An ICTouch CyberLeader White Paper on the most lucrative form of Cybercrime: Business Email Compromise (BEC)
In 2020 the ACCC reported that Business Email Compromise (BEC) had become the leading cause of financial loss to scams in Australia, costing a total of $132 million. Given the growing frequency and cost of these attacks, Business Email Compromise represents a very real risk to both Australian and international businesses.
Unfortunately, due to its emerging nature, many organisations do not fully understand the risks and do not have adequate protections in place to mitigate it. This article will help explain the methods of BEC attacks, and the potential actions your business can take to protect themselves.
For a full copy of our whitepaper please email email@example.com and we will happily send you a copy.
Introduction to Business Email Compromise Attacks
There are four common methods attackers use to impersonate trusted contacts:
- The email ‘sender’ attribute is changed through a variety of methods.
- Real first and last name of the personation victim are used to register a free email address (such as Hotmail or Gmail)
- A fake domain is registered that looks visually similar to the real domain (@mircosoft.com instead of the @Microsoft.com, or replacing the letter L with the number 1).
- Legitimate credentials are stolen by the attacker through phishing or data breach.
5 Common Types of Business Email Compromise attacks
- CEO Impersonation – due to their authority, CEO’s and other senior staff members are often the targets of impersonation. The attacker will then masquerade as the authority figure and request payments be made, or sensitive data sent to external locations.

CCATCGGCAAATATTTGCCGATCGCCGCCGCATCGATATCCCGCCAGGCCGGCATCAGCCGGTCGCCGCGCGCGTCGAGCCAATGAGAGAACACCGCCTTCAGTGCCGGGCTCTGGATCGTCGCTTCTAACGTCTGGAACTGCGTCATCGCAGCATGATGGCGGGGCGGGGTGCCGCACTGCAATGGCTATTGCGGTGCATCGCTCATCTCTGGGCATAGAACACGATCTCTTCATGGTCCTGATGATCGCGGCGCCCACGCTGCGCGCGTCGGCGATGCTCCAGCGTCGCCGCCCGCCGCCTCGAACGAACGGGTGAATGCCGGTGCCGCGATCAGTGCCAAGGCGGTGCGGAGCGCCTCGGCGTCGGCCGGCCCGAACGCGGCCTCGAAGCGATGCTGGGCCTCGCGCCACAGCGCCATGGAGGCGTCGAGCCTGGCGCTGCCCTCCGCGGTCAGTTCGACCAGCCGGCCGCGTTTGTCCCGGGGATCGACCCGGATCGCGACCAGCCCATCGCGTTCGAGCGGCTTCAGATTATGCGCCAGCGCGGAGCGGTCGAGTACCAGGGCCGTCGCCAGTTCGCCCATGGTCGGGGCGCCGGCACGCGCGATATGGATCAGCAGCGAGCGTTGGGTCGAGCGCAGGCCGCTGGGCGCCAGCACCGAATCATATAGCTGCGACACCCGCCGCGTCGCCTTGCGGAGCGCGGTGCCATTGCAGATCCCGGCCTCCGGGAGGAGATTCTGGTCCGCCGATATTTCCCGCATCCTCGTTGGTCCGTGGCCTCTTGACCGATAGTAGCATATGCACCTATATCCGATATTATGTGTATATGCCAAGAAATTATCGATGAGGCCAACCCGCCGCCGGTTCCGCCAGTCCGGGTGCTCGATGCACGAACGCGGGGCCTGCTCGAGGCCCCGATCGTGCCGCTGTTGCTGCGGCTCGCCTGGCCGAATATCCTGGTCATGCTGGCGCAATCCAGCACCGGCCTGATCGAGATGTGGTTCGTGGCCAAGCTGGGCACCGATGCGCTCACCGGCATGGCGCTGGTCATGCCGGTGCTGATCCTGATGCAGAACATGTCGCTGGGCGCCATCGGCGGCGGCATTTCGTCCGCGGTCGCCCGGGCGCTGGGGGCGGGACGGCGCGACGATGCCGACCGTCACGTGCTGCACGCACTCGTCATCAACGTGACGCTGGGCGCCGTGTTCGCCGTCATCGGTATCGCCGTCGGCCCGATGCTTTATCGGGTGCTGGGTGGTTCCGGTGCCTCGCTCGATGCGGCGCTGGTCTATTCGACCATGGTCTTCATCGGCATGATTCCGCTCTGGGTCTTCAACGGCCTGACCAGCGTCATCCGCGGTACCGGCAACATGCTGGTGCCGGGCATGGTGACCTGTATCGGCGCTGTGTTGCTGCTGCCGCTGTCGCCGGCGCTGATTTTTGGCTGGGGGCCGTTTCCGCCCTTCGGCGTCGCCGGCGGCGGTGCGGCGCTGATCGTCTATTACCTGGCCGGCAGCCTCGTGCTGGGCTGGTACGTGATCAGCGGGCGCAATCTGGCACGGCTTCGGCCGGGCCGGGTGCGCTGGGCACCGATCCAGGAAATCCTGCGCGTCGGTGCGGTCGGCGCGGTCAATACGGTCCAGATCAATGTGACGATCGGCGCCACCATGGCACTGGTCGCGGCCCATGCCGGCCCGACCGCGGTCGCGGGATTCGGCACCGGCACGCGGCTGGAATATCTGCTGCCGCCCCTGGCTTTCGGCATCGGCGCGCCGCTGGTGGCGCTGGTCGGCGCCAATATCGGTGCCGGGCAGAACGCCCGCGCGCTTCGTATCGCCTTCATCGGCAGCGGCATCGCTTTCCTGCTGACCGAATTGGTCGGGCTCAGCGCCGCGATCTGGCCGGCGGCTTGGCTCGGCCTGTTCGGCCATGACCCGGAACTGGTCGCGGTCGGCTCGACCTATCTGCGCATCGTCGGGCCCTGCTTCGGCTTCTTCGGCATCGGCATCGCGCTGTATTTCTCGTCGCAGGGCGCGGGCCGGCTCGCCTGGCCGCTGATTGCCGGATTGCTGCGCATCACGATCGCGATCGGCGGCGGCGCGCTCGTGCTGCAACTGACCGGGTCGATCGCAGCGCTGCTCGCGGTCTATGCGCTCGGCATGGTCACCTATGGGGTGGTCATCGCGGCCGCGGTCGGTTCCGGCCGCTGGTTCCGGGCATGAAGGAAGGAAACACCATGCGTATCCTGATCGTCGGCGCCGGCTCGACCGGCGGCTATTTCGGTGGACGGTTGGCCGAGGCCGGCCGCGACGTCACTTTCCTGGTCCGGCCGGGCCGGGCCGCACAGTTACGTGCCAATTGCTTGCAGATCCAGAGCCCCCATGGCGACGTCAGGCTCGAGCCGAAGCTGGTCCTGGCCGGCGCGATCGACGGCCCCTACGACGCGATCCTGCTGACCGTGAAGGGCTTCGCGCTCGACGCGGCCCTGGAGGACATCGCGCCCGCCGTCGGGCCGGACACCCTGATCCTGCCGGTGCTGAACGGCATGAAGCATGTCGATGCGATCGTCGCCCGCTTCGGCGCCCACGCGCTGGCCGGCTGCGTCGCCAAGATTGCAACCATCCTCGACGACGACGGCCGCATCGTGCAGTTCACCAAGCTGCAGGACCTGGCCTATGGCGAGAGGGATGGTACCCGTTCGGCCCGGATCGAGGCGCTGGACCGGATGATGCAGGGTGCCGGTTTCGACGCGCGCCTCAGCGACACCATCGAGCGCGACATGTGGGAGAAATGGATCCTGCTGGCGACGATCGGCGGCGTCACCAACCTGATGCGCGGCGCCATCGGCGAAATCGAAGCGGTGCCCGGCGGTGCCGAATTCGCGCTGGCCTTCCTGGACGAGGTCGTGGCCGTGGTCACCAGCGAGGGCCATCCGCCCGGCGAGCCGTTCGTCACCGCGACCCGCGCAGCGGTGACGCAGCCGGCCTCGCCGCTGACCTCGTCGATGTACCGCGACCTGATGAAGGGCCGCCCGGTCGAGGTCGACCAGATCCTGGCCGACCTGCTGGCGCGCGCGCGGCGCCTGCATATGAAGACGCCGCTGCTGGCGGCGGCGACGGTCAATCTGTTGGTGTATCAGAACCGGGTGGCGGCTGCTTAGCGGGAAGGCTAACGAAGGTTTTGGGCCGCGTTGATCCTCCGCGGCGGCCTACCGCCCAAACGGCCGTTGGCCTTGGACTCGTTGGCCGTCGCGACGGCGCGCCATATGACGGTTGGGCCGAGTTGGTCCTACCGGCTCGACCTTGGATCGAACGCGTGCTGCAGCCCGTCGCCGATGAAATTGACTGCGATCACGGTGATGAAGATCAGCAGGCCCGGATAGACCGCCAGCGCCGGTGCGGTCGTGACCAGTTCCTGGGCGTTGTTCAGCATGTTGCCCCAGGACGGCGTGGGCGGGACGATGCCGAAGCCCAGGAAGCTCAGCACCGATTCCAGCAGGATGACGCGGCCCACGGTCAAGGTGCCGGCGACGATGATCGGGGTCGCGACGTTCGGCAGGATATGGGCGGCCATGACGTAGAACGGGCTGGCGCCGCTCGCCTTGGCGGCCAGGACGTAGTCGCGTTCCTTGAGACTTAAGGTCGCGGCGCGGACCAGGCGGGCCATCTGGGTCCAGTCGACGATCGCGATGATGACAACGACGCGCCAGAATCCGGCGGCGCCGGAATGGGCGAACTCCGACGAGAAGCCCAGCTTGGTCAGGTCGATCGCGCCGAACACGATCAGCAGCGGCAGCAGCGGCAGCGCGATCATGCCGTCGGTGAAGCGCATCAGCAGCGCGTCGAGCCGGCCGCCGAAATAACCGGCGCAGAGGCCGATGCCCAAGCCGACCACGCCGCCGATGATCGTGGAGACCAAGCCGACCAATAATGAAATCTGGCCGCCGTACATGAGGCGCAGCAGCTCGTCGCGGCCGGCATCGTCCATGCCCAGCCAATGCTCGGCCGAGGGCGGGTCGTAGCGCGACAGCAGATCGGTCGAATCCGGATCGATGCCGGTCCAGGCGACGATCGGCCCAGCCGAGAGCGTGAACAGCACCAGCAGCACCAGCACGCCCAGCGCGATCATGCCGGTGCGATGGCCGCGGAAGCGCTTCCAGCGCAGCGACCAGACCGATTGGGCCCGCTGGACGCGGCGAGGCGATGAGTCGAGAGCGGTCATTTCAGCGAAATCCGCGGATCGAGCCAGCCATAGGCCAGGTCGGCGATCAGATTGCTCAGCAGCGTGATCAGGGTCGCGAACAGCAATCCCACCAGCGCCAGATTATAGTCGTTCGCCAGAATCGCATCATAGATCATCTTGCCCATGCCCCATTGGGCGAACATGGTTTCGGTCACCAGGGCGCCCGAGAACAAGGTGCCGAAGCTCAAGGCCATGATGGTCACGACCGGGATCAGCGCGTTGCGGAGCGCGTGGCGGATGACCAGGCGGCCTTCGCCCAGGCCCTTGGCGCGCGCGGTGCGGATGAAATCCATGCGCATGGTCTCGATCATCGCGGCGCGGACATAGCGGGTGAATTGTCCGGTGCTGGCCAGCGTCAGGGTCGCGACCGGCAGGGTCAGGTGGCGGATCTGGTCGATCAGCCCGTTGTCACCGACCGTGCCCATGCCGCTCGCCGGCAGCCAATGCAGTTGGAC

- Supplier Impersonation – in business-to-business relationships, large financial sums are routinely transferred. If an attacker can successfully impersonate a supplier, they will attempt to have banking details ‘updated’ so the next legitimate payment is diverted to the attacker’s bank account.
- Employee Impersonation – A common attack vector as it can be carried out from almost any corporate email account, Employee Impersonation sees the attacker attempt to have a legitimate employee’s bank account details ‘updated’ so their next salary payment is diverted to the attacker’s bank account.
- Customer Impersonation – By impersonating a customer in a business-to-business relationship an attacker will fake purchase orders and attempt to have goods delivered to the attacker for resale.
- Gift Card Fraud – With increasing regularity attackers will use gift cards to extract value from an organisation. Once impersonation has been achieved the attacker will request the victim purchase them gift cards and email the serial numbers, often with the promise of remuneration through expenses. The gift card serial numbers are then resold on the black market.
For more information on measures your organisation can implement to defend against Business Email Compromise please see Part 2 – Defending Your Business.
Alternatively, If you would like to discuss your organisations Cyber Security related matters please don’t hesitate contact us on 08 6324 3300, email firstname.lastname@example.org or pop into our office located at 1/82 Brookman Street, Kalgoorlie